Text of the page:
A new study in Genome Biology and Evolution reveals that egg yolk proteins may have been co-opted to provide maternal nutrition in live-bearing sharks and their relatives.
While giving birth to live young is a trait that most people associate with mammals, this reproductive mode—also known as viviparity—has evolved over 150 separate times among vertebrates, including over 100 independent origins in reptiles, 13 in bony fishes, nine in cartilaginous fishes, eight in amphibians, and once in mammals. Hence, understanding the evolution of this reproductive mode requires the study of viviparity in multiple lineages.
Among cartilaginous fishes—a group including sharks, skates, and rays—up to 70% of species give birth to live young; however, viviparity in these animals remains poorly understood due to their elusiveness, low fecundity, and large and repetitive genomes. In a recent article published in Genome Biology and Evolution, a team of researchers led by Shigehiro Kuraku, previously Team Leader at the Laboratory for Phyloinformatics at RIKEN Center for Biosystems Dynamics Research in Japan, set out to address this gap. Their study identified egg yolk proteins that were lost in mammals after the switch to viviparity but retained in viviparous sharks and rays. Their results suggest that these proteins may have evolved a new role in providing nutrition to the developing embryo in cartilaginous fishes.
According to Kuraku, who now works as Professor of Molecular Life History Laboratory at the National Institute of Genetics in Mishima, investigators have long wanted to learn more about the evolution of viviparity in sharks and their relatives. “Reproduction is one of the most fascinating features of cartilaginous fishes because they show a broad spectrum of reproductive modes.” Among viviparous species, this includes a range of mechanisms for providing nutrients to the developing embryo, from relying solely on nutrients present in the embryo’s yolk sac, to feeding the embryo unfertilized eggs, secreting nutrients from the uterus (“uterine milk”), or transferring nutrients via a placenta.
To better understand these various mechanisms, the authors searched genomic and transcriptomic data from 12 cartilaginous fishes for homologs of vitellogenin (VTG), a major egg yolk protein synthesized in the female liver in egg-laying species. Regardless of their reproductive mode, all cartilaginous fish species had at least two copies of VTG, while all copies of VTG have been lost from mammals (although the authors did identify a copy in the Tasmanian devil, a marsupial, which was not previously known to harbor a VTG gene).
Next, the authors searched for homologs of the VTG receptor; while mammals retain a single copy of this receptor, Kuraku and his colleagues identified two ancient tandem duplications giving rise to three copies of the receptor in cartilaginous fishes. The authors note that this finding was unexpected. “We predicted the retention of egg yolk protein genes in the shark genomes because live-bearing sharks rely partly on nutrition supply from the egg yolk,” says Kuraku. “What surprised us the most was that cartilaginous fish including sharks have more copies of the egg yolk protein receptor genes.” This suggested that these proteins may provide a novel function in this viviparous lineage.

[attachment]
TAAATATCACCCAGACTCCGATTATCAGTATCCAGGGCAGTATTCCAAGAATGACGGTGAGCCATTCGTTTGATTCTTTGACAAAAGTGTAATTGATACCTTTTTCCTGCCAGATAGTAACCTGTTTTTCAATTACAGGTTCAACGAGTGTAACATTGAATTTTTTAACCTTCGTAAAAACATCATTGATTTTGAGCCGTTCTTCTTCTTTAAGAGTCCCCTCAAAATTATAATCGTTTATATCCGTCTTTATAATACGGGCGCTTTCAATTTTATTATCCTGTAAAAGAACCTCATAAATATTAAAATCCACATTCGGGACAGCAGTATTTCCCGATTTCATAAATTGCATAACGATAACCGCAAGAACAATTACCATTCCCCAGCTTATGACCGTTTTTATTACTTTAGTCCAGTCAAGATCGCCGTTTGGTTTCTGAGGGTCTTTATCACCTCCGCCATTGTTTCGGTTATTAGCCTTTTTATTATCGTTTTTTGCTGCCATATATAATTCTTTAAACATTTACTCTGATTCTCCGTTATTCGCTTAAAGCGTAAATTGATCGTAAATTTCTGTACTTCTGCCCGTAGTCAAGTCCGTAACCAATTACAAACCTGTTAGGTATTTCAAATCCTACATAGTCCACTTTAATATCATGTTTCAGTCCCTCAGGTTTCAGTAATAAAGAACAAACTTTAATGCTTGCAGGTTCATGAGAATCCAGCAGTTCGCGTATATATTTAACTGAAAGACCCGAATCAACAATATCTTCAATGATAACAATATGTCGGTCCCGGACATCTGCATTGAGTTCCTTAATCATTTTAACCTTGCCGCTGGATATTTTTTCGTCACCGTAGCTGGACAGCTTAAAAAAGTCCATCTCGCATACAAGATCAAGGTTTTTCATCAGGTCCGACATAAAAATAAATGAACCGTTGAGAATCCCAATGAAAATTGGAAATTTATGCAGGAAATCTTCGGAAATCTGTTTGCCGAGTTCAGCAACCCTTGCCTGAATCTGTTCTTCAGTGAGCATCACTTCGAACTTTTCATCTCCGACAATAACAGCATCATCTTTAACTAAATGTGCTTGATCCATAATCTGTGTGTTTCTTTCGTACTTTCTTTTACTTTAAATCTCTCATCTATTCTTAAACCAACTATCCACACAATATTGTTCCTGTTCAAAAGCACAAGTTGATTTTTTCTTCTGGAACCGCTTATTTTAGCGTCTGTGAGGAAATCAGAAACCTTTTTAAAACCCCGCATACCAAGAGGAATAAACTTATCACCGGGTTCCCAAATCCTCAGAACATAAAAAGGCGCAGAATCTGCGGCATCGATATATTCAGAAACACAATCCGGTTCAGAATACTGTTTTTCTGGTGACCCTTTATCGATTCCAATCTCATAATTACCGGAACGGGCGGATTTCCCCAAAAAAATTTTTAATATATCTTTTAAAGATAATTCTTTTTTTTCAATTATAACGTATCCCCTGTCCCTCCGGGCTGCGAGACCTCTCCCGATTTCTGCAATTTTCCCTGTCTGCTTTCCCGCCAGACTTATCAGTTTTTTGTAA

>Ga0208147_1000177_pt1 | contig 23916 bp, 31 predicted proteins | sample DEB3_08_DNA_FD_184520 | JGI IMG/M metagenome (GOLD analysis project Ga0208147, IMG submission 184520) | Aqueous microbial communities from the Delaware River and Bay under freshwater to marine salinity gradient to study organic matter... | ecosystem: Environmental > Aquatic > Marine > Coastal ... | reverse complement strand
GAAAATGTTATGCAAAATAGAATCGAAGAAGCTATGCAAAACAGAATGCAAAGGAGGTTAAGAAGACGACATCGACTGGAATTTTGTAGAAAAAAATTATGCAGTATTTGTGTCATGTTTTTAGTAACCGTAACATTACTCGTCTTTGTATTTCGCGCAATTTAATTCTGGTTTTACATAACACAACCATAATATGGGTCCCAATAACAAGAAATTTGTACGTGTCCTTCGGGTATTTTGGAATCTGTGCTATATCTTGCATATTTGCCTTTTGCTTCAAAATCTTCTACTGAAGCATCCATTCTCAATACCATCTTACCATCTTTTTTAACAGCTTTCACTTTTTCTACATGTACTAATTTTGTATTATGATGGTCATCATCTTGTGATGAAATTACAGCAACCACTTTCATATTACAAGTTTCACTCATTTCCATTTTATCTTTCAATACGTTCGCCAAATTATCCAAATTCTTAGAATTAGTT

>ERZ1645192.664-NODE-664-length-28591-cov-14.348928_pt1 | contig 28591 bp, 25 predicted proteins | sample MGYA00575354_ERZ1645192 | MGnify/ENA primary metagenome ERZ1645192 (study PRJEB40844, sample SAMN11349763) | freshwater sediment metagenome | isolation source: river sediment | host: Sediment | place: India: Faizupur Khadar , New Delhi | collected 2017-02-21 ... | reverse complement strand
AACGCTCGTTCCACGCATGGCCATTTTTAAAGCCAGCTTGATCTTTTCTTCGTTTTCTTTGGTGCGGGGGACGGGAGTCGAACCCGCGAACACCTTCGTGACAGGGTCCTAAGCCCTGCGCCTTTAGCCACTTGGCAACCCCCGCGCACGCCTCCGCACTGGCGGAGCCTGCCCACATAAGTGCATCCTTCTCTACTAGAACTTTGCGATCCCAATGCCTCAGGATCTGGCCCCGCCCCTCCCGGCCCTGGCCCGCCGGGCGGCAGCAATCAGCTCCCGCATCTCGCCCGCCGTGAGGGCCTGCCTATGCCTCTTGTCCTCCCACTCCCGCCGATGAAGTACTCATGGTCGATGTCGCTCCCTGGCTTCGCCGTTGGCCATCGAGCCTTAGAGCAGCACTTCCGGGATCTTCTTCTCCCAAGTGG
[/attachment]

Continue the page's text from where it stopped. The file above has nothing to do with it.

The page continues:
To shed light on the functions of VTG and its receptor in these species, the authors compared tissue-by-tissue transcriptome data from one egg-laying shark (the cloudy catshark) and two viviparous sharks. The frilled shark is a viviparous species that provides no maternal nutrients to the developing embryo, while the spotless smooth-hound has a placenta. In the egg-laying cloudy catshark, VTG is primarily expressed in the liver, and its receptors are primarily expressed in the ovary. In contrast, in the two viviparous sharks, VTG was expressed not only in the liver but also in the uterus. Interestingly, the VTG receptor was also expressed in the uterus in these species. This suggests that VTG proteins may not only function as yolk nutrients but may also be transported into the uterus, where they may play a role in providing maternal-based nutrition in some cartilaginous fishes.
As noted by the authors, this intriguing possibility remains to be confirmed through functional studies. They also hope to expand this analysis to a genome-wide survey of factors associated with the various reproductive modes of cartilaginous fishes. Unfortunately, such experiments are difficult in these species given the challenge in obtaining biological samples. Kuraku and his collaborators, however, hope to change this. “This study was enabled by networking among individuals with various types of expertise who recognize the biological potential of cartilaginous fishes,” says Kuraku. “It also led to the launch and development of the Squalomix consortium,” an initiative launched in 2020 to promote genomic and molecular approaches specifically targeting shark and ray species. The consortium aims to make its resources publicly available, including a cell culture technique that may help enable functional assays of molecules, facilitating future research into the reproductive modes of these elusive and fascinating creatures.
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